Daring to be Dangerous
One of my favorite compliments was being told that I was dangerous. I could be wrong, but I don’t think it spoke to recklessness, ill will, or body odor. At any rate, I took it as an opinion on competence. I’m sure there are contrary opinions on this and I’m reasonably open-minded to them – they’re healthy for the ego and make great fuel. In the end, only close observation of performance over time will be a good enough measure. This brings me to Dr. Jordan Peterson’s lobsters.
As he explains, lobsters live in a competitive world of limited and defined territories. They negotiate dominance hierarchies with certain hard wiring and systems of complex behaviors. For example, the system of lobster dispute resolution can be organized into levels:
- level 1 is posturing – one lobster decides the other is too big or skilled to tangle with, then withdraws;
- level 2 introduces charges and feints, after which the most apprehensive lobster withdraws;
- level 3 is physical combat with a goal of flipping your lobster opponent on its back—the flipped lobster is defeated and withdraws; and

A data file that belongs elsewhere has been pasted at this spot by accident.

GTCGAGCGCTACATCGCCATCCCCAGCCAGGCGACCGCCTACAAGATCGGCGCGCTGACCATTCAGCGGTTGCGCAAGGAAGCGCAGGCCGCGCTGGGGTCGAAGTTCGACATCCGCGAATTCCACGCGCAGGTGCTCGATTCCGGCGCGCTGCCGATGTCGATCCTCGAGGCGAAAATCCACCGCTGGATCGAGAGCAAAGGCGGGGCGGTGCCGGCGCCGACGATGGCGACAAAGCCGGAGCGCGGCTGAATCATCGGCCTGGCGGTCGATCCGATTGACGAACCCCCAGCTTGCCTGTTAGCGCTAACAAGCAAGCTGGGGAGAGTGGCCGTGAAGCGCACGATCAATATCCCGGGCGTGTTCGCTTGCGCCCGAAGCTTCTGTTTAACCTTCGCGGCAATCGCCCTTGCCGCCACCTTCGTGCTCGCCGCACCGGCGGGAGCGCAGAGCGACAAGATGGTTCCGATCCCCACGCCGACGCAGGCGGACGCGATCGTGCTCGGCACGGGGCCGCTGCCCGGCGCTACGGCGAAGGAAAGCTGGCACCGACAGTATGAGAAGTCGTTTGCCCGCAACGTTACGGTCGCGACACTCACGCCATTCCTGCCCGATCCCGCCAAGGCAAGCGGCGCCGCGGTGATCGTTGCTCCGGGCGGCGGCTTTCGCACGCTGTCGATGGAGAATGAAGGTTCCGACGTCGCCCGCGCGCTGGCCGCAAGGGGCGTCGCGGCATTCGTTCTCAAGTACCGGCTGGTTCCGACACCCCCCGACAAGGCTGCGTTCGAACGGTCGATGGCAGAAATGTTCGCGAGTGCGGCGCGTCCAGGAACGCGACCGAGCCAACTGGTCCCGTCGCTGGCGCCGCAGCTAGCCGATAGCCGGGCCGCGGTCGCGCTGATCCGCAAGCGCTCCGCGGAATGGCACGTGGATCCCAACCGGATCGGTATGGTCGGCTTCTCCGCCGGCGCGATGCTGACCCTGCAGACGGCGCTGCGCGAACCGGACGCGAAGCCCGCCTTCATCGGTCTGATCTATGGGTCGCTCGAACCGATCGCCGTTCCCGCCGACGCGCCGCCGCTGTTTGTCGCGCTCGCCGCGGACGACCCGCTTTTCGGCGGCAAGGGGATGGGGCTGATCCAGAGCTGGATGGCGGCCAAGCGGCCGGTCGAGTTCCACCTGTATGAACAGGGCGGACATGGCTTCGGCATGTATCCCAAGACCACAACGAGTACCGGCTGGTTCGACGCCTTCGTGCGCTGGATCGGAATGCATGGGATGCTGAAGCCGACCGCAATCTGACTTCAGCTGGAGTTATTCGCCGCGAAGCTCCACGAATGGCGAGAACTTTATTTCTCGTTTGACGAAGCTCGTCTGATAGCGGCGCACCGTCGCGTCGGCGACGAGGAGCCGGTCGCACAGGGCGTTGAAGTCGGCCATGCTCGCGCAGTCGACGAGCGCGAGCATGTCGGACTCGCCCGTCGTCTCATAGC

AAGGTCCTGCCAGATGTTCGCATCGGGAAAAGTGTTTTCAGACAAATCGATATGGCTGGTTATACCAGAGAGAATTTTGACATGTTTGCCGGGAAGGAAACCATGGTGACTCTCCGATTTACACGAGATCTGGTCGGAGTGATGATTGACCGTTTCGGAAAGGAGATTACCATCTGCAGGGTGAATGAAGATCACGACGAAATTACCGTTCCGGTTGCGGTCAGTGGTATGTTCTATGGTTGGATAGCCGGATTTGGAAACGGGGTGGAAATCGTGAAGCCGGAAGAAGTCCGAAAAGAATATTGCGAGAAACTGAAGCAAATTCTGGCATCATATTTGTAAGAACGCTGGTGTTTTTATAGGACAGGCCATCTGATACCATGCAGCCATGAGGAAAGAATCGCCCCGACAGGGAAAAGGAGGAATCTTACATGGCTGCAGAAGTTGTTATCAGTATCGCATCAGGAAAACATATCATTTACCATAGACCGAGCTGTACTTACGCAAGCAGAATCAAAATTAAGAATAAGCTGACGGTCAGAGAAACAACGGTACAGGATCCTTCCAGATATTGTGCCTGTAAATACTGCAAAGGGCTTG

- level 4 is mortal combat—the lobster that’s most seriously maimed or killed loses.
Nature weighs in on defeat and victory, among other ways, at an individual, neurochemical level: winners get a serotonin boost, which typically leads to more winning; losers experience a serotonin decrease, which usually leads to decreased confidence, unwillingness to fight further, lobstery self-loathing and alcoholism, etc. Joking aside, apparently the brains of some lobsters basically dissolve in this state.
Human systems are comparable, at least in part, due to common brain pathways. It follows that the personal wellbeing—and that of societies and organizations—hinges on the individual collecting wins and overcoming defeats (if that’s not obvious enough). The mandate (whether as an individual or a business evaluating intellectual property tools like patents, trademarks, or copyrights) is to:
“[S]peak your mind. Put your desires forward, as if you had a right to them—at least the same right as others. Walk tall and gaze forthrightly ahead. dare to be dangerous… Thus strengthened and emboldened, [we] may choose to embrace being, and work for its furtherance and improvement… Look for your inspiration to the victorious lobster, with its 350 million years of practical wisdom.”
-Jordan B. Peterson, 12 rules